Fårikål (National Dish of Norway)
We’ve had the most beautiful start to autumn in Bergen this year. The leaves on the trees are turning orange and red and when I walk Alfie each evening I can smell fårikål wafting through Bergen’s cobblestone streets.
Okay that last bit might be an exaggeration, but I’m sure a lot of Norwegians are cooking fårikål for dinner these days. In fact this past Thursday was Fårikål Feast Day in Norway, celebrated on the last Thursday in September. However since fårikål takes hours to make, most people prefer to make it on the weekend instead of Thursday. Fårikål is also a popular dish to serve to guests in the autumn – I’ve had it at many people’s homes and it’s always interesting to see the slight variations on how it’s served (eg. some serve it with lots of broth like a stew while others only serve the lamb and cabbage pieces).
Fårikål, literally “mutton in cabbage” is a traditional Norwegian stew made from mutton (or these days often lamb), cabbage, whole black pepper corns, and a bit of salt and water. It’s usually served with a side of boiled potatoes, and it tastes even better the next day.
Fårikål was first named the national dish of Norway in 1972, and then again in another national vote in 2014, when fårikål narrowly beat out meatballs with brown sauce. And while admittedly many countries have quite similar versions of this dish, it does feel fitting for Norway’s national dish to feature lamb and potatoes, two local products Norwegians are incredibly proud of.
If you’ve gone hiking in Norway in the summer you’ve probably come across Norway’s sheep and lambs. You might also have had to carefully dodge them while driving in Norway as well. Then in September they are rounded up and we start seeing fårikål meat show up in the supermarkets.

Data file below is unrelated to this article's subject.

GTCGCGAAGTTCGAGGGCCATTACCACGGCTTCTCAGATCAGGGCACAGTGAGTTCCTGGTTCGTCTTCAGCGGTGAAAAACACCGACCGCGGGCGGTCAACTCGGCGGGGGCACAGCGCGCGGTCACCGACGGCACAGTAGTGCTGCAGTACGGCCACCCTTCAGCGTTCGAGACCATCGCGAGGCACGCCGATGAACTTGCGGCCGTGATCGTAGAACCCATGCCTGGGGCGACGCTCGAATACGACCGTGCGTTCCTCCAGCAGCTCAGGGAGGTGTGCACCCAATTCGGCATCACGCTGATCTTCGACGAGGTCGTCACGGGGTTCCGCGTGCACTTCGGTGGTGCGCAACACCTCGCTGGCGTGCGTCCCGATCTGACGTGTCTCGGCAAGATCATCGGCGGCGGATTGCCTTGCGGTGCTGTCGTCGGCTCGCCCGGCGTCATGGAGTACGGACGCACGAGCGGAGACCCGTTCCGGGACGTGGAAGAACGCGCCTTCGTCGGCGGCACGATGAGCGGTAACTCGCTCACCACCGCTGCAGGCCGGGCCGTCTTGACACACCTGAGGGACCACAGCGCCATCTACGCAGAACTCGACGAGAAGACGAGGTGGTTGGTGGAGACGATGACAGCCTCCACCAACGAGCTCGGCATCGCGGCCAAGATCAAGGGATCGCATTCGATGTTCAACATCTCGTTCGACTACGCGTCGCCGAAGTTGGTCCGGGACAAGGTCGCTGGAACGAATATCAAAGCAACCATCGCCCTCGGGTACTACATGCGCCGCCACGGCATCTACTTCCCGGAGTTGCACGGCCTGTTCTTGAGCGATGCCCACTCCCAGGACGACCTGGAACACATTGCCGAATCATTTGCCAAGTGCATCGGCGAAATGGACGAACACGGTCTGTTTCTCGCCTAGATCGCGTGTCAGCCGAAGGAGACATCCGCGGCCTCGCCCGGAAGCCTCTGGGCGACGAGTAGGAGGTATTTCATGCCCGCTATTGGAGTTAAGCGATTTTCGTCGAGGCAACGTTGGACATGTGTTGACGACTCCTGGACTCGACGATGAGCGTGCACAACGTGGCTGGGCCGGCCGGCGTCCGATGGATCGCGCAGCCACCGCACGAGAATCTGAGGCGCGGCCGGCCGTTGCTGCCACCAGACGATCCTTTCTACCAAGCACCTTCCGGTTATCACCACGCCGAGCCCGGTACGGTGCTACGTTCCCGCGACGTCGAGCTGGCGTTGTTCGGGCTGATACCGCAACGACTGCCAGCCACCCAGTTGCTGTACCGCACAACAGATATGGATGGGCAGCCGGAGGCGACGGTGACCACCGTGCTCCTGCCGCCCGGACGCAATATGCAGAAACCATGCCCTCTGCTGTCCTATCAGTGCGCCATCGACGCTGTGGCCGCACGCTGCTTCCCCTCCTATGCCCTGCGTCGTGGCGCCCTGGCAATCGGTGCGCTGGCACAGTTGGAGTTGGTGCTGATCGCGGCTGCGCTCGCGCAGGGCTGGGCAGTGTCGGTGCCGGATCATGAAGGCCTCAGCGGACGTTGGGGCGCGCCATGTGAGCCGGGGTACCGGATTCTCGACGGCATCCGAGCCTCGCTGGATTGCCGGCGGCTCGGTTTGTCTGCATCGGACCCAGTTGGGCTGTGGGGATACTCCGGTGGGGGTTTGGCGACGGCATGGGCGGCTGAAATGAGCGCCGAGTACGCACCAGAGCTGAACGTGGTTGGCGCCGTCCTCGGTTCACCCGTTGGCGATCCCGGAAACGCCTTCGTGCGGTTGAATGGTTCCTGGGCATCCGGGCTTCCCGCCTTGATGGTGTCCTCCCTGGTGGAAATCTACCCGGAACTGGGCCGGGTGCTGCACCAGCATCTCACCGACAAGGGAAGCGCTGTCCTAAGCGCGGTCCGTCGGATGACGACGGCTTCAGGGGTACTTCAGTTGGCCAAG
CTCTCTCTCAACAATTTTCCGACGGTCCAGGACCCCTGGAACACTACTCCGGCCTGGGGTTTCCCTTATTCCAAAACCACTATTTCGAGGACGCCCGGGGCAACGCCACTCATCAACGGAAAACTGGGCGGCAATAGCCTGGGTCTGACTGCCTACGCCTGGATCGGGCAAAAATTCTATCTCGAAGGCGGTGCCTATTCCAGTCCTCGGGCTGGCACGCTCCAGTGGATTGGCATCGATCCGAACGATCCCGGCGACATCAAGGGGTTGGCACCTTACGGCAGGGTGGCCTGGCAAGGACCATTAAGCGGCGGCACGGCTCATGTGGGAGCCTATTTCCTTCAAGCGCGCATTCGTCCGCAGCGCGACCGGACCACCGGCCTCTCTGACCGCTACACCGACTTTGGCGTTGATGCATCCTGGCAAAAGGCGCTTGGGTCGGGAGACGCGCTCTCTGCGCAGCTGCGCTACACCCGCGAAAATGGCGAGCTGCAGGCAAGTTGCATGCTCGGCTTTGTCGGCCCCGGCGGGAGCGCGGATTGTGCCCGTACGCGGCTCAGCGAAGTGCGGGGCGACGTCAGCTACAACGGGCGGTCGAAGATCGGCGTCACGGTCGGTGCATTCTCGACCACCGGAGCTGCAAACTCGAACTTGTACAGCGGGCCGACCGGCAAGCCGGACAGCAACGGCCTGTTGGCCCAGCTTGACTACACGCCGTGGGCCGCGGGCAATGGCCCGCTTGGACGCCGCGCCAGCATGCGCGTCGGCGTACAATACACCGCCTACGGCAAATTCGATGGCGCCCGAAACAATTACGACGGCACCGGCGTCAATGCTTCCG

In fact when I worked in a supermarket in Telemark I was astounded by how much fårikål meat we sold each day in the autumn. Fårikål is typically made with the cheapest cuts of the lamb from the neck, shoulder, breast and flank, with plenty of bone and fat. But if you are making fårikål outside of Norway it might be hard to get those cheaper cuts, so you can make fårikål with leg of lamb or whatever else you have access to instead.
I slice the cabbage into large boats with the core still attached, so they don’t totally disintegrate while cooking in the pot.
You can sprinkle some flour over each layer of lamb if you want a thicker stew, but I prefer it without flour.
I sprinkle the peppercorns freely over the meat layer, but if you’re not a fan of pepper you could gather it in a tea infuser instead so you get some of the flavor without eating the peppercorns.
You don’t need much water for fårikål, because the cabbage will release plenty of liquid while cooking. I never end up using the entire head of cabbage for fårikål – use however much fits in your pot.
I cook fårikål from 2 to 3 hours (usually depending on when I remember to start boiling the potatoes). You’ll know it’s done when the meat gently falls away from the bone.
You can switch the recipe from US measurements to metric by clicking from “US Customary” to “Metric” under Ingredients.
Fårikål (Norwegian National Dish)
- 3 lb lamb, cut into pieces
- 1 head of white cabbage
- 5 tsp whole black peppercorns
- 3 tsp salt
- 1 and 1/2 cups water
- 4-5 tbsp flour (optional)
- boiled potatoes
- fresh parsley
- Cut the lamb into large pieces.
- Slice the cabbage into large wedges, keeping the core attached.
- Add a layer of lamb pieces to the bottom of a large pot, fatty side down. Sprinkle with peppercorns and salt. Add a layer of cabbage wedges on top. Repeat with more layers of lamb, peppercorns, and cabbage, ending with cabbage on top.
- Optional: Sprinkle a couple of tablespoons on top of the lamb for a thicker stew.
- Add water to the pot and bring to a boil. Cover and reduce heat. Cook on low heat for 2 – 3 hours, until the lamb gently falls away from the bone.
- Serve with boiled potatoes and fresh parsley, covering generously with the fårikål broth.